The New York Philharmonic plays George Gershwin's "An American in Paris" (1928), under the baton of Lorin Maazel during the orchestra's appearance in Pyongyang, North Korea, at the East Pyongyang Grand Theater on February 26, 2008. (You can view the rest of the Gershwin performance here and here.)
One could say with a high degree of certainty that this was the first time that most North Koreans had heard such music, optimistic and energetic without the heaviness of state pomp laden with ideology. In The New York Times, Daniel J. Wakin reported the day after the concert similar sentiments:
As for the Gershwin piece, it was well-picked, no doubt inspired by both its theme and its international significance. Again, The New York Times said:It was the first time an American cultural organization had appeared here, and the largest contingent of United States citizens to appear since the Korean War. The trip has been suffused with political importance since North Korea’s invitation came to light last year. It was seen by some as an opening for warmer relations with the United States, which North Korea has long reviled.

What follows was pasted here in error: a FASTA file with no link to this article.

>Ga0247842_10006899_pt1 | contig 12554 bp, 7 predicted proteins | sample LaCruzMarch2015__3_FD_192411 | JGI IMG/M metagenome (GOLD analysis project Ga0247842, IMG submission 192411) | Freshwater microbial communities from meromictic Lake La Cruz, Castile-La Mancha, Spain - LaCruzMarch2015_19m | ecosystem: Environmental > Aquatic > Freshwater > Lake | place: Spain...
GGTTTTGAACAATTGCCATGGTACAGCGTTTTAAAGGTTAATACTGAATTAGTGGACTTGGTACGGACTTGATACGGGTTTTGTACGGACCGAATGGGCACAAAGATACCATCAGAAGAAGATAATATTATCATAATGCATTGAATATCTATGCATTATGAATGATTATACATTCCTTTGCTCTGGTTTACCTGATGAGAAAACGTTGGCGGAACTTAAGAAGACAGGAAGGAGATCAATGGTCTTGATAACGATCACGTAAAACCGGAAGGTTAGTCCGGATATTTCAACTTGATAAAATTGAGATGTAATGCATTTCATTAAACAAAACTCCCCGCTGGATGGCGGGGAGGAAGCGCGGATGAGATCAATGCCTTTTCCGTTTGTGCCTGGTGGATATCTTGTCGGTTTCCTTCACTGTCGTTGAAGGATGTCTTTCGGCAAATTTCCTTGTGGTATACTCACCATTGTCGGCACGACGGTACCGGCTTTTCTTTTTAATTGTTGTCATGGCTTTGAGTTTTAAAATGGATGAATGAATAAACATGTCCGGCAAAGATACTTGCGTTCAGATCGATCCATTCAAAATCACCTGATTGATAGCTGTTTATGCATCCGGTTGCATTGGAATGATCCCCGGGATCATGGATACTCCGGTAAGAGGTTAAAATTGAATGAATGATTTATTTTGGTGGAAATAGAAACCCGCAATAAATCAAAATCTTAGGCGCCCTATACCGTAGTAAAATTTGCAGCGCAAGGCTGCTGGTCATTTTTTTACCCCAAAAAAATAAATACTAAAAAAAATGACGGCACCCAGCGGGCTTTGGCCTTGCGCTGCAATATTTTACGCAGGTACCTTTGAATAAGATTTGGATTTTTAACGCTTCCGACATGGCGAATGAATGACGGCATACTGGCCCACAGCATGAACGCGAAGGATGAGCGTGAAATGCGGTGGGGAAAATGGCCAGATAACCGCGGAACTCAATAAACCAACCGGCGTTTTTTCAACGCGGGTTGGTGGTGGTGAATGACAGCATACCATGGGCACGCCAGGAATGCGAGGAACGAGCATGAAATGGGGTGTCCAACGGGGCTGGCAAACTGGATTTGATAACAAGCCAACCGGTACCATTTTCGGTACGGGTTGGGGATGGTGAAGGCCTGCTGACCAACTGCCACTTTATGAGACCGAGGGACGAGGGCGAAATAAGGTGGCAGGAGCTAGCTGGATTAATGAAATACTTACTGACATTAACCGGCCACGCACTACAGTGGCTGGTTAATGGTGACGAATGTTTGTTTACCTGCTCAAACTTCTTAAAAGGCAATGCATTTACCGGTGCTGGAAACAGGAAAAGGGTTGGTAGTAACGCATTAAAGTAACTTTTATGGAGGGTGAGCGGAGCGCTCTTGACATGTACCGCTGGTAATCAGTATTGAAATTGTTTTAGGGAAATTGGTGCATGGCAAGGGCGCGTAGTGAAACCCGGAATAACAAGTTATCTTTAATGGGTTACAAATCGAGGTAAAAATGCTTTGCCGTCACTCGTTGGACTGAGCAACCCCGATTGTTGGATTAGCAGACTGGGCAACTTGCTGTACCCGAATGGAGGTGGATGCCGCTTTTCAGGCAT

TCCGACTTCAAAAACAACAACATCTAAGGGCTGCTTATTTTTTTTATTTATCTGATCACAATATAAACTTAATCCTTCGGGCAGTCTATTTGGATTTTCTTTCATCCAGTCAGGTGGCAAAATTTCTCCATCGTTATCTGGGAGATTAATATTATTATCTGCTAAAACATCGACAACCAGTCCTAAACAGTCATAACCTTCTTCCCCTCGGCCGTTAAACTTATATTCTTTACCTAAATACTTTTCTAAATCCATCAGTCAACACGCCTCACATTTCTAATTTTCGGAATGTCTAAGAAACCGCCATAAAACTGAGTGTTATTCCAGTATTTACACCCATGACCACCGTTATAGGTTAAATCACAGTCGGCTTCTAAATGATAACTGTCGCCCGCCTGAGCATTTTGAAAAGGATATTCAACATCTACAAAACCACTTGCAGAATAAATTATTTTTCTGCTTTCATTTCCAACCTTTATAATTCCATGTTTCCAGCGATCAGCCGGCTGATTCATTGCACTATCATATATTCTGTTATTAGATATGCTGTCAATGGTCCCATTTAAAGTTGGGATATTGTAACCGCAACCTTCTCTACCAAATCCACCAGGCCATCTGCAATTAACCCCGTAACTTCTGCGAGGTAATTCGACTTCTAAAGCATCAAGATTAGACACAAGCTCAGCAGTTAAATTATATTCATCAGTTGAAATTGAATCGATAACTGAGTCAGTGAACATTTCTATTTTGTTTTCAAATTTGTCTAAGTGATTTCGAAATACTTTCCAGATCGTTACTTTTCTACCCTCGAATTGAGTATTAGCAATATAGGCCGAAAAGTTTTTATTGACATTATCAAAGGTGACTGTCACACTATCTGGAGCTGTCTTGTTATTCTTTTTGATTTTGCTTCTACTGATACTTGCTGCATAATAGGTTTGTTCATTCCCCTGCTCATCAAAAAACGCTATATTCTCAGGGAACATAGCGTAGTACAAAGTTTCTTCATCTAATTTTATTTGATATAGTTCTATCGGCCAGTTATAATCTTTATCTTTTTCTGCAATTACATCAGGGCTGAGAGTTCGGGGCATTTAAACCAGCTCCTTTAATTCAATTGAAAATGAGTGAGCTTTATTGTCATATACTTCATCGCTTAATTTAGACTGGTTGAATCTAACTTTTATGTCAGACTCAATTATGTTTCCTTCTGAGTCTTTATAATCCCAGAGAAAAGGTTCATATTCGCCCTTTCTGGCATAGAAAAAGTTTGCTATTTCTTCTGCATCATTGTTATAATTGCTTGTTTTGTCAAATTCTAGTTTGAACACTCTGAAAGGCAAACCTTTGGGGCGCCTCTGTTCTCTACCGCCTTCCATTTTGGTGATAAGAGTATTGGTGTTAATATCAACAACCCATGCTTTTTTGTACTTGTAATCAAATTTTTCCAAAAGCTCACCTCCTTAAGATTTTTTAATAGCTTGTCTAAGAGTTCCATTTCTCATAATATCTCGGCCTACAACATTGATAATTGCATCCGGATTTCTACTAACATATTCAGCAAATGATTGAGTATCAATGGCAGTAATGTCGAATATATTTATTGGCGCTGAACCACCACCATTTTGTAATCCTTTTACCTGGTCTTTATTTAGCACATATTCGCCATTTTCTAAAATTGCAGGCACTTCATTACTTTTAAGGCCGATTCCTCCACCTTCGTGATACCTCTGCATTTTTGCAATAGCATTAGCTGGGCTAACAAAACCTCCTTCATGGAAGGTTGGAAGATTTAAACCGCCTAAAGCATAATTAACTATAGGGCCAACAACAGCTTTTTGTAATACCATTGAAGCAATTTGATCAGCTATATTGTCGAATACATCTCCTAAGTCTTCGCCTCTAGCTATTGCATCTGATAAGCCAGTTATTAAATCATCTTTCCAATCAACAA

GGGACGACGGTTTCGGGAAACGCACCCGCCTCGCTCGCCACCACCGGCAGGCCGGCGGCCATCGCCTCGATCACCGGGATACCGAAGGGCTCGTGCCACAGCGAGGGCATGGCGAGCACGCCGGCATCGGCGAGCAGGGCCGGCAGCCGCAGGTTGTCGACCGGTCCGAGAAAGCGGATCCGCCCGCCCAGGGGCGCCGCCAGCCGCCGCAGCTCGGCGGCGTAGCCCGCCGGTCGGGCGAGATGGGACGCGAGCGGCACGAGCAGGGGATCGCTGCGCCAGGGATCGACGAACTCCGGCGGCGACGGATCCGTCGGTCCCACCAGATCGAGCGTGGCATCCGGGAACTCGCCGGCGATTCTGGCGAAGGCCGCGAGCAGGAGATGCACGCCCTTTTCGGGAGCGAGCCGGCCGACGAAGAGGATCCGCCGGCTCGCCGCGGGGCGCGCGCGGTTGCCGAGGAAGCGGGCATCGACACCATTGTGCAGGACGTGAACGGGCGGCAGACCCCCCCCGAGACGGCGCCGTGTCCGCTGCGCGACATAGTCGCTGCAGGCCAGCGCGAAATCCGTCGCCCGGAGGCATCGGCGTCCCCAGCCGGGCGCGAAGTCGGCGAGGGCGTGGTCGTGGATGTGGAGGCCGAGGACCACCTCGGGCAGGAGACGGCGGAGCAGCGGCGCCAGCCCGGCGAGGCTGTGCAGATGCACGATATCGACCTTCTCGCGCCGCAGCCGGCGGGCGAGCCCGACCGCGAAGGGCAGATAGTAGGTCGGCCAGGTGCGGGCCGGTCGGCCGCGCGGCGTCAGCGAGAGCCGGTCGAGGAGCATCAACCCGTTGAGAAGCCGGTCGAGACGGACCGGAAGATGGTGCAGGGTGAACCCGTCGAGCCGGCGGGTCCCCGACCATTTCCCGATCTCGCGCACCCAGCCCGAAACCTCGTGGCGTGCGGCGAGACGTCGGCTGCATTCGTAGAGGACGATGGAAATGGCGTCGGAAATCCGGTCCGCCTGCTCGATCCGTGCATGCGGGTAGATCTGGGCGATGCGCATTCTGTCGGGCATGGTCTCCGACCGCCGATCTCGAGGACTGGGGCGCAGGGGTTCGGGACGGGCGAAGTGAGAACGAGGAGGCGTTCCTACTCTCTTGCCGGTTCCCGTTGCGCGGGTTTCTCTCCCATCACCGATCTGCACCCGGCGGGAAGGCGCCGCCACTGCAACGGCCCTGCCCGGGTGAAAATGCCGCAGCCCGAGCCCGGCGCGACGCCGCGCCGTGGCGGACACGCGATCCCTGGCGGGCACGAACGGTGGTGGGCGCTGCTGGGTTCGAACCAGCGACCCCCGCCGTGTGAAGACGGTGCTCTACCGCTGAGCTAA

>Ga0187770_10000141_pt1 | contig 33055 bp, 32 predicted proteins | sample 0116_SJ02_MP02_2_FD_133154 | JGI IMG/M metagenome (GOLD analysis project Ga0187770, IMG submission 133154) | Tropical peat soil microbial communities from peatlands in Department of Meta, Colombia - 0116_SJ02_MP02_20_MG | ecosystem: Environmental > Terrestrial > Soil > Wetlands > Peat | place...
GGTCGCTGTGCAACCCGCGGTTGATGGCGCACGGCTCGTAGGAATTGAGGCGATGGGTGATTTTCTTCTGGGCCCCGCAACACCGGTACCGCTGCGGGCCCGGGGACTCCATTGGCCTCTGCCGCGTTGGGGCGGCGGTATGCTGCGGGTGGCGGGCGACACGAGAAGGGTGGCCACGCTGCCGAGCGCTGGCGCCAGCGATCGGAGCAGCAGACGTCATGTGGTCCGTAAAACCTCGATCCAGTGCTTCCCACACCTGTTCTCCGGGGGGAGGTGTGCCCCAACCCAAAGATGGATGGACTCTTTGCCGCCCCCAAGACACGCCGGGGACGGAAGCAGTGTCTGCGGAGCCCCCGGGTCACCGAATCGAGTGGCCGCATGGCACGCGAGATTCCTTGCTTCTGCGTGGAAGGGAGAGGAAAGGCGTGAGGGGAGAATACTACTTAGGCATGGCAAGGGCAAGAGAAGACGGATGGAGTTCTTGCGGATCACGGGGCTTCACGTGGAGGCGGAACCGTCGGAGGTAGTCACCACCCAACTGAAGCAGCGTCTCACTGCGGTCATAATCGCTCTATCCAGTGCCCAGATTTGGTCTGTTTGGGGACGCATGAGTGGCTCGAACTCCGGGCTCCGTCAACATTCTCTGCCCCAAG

The concert brought a “whole new dimension from what we expected,” Mr. Maazel told reporters afterward. “We just went out and did our thing, and we began to feel this warmth coming back.”
Then Mr. Maazel introduced the next work, “American in Paris” by Gershwin. “Someday a composer may write a work titled ‘Americans in Pyongyang,’ ” he said. In Korean, he added, “Enjoy!” The audience, mostly stone-faced until then, grew slightly more animated.One day it might be so. Who 25 years ago would have predicted the Soviet Union's collapse or the opening that resulted with increased trade with China? Not many. Musicians can always go to places where politicians cannot, acting as envoys of beauty and peace. Their language is international.